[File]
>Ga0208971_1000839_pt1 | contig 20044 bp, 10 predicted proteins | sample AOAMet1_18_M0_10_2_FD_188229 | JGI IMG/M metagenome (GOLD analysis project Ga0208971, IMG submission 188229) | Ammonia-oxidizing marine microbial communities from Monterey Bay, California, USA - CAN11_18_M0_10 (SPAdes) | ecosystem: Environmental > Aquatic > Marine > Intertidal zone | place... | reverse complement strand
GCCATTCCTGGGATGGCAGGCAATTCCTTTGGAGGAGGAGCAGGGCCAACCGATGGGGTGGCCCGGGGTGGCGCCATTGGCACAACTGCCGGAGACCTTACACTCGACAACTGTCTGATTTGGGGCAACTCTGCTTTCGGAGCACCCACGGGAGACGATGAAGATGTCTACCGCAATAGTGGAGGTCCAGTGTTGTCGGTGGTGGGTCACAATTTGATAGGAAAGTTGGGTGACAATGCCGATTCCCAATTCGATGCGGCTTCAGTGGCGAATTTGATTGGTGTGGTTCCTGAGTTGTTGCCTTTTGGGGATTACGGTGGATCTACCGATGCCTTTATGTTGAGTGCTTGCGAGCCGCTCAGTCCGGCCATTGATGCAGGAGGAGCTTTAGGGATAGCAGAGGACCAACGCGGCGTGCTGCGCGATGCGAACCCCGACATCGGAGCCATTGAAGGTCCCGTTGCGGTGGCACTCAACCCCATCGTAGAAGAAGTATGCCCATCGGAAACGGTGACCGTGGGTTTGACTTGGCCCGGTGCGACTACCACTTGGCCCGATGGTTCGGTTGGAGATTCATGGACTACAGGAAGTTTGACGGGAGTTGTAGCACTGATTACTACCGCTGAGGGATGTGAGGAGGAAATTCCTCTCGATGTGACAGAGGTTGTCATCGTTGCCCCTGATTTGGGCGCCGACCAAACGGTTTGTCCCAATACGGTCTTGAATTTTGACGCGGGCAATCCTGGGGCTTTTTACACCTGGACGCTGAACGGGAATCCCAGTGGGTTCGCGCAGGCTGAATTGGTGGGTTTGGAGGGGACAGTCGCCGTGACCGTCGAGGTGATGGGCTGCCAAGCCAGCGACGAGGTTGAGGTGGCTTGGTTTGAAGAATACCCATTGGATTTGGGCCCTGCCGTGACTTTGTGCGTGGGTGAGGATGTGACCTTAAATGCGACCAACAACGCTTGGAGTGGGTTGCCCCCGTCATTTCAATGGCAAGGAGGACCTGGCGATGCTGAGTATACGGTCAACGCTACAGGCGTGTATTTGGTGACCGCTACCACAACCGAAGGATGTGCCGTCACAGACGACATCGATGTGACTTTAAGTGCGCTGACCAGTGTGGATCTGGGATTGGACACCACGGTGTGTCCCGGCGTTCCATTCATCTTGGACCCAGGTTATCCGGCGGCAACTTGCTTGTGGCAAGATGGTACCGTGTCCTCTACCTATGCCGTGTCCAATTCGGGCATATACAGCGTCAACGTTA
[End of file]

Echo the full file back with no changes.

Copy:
>Ga0208971_1000839_pt1 | contig 20044 bp, 10 predicted proteins | sample AOAMet1_18_M0_10_2_FD_188229 | JGI IMG/M metagenome (GOLD analysis project Ga0208971, IMG submission 188229) | Ammonia-oxidizing marine microbial communities from Monterey Bay, California, USA - CAN11_18_M0_10 (SPAdes) | ecosystem: Environmental > Aquatic > Marine > Intertidal zone | place... | reverse complement strand
GCCATTCCTGGGATGGCAGGCAATTCCTTTGGAGGAGGAGCAGGGCCAACCGATGGGGTGGCCCGGGGTGGCGCCATTGGCACAACTGCCGGAGACCTTACACTCGACAACTGTCTGATTTGGGGCAACTCTGCTTTCGGAGCACCCACGGGAGACGATGAAGATGTCTACCGCAATAGTGGAGGTCCAGTGTTGTCGGTGGTGGGTCACAATTTGATAGGAAAGTTGGGTGACAATGCCGATTCCCAATTCGATGCGGCTTCAGTGGCGAATTTGATTGGTGTGGTTCCTGAGTTGTTGCCTTTTGGGGATTACGGTGGATCTACCGATGCCTTTATGTTGAGTGCTTGCGAGCCGCTCAGTCCGGCCATTGATGCAGGAGGAGCTTTAGGGATAGCAGAGGACCAACGCGGCGTGCTGCGCGATGCGAACCCCGACATCGGAGCCATTGAAGGTCCCGTTGCGGTGGCACTCAACCCCATCGTAGAAGAAGTATGCCCATCGGAAACGGTGACCGTGGGTTTGACTTGGCCCGGTGCGACTACCACTTGGCCCGATGGTTCGGTTGGAGATTCATGGACTACAGGAAGTTTGACGGGAGTTGTAGCACTGATTACTACCGCTGAGGGATGTGAGGAGGAAATTCCTCTCGATGTGACAGAGGTTGTCATCGTTGCCCCTGATTTGGGCGCCGACCAAACGGTTTGTCCCAATACGGTCTTGAATTTTGACGCGGGCAATCCTGGGGCTTTTTACACCTGGACGCTGAACGGGAATCCCAGTGGGTTCGCGCAGGCTGAATTGGTGGGTTTGGAGGGGACAGTCGCCGTGACCGTCGAGGTGATGGGCTGCCAAGCCAGCGACGAGGTTGAGGTGGCTTGGTTTGAAGAATACCCATTGGATTTGGGCCCTGCCGTGACTTTGTGCGTGGGTGAGGATGTGACCTTAAATGCGACCAACAACGCTTGGAGTGGGTTGCCCCCGTCATTTCAATGGCAAGGAGGACCTGGCGATGCTGAGTATACGGTCAACGCTACAGGCGTGTATTTGGTGACCGCTACCACAACCGAAGGATGTGCCGTCACAGACGACATCGATGTGACTTTAAGTGCGCTGACCAGTGTGGATCTGGGATTGGACACCACGGTGTGTCCCGGCGTTCCATTCATCTTGGACCCAGGTTATCCGGCGGCAACTTGCTTGTGGCAAGATGGTACCGTGTCCTCTACCTATGCCGTGTCCAATTCGGGCATATACAGCGTCAACGTTA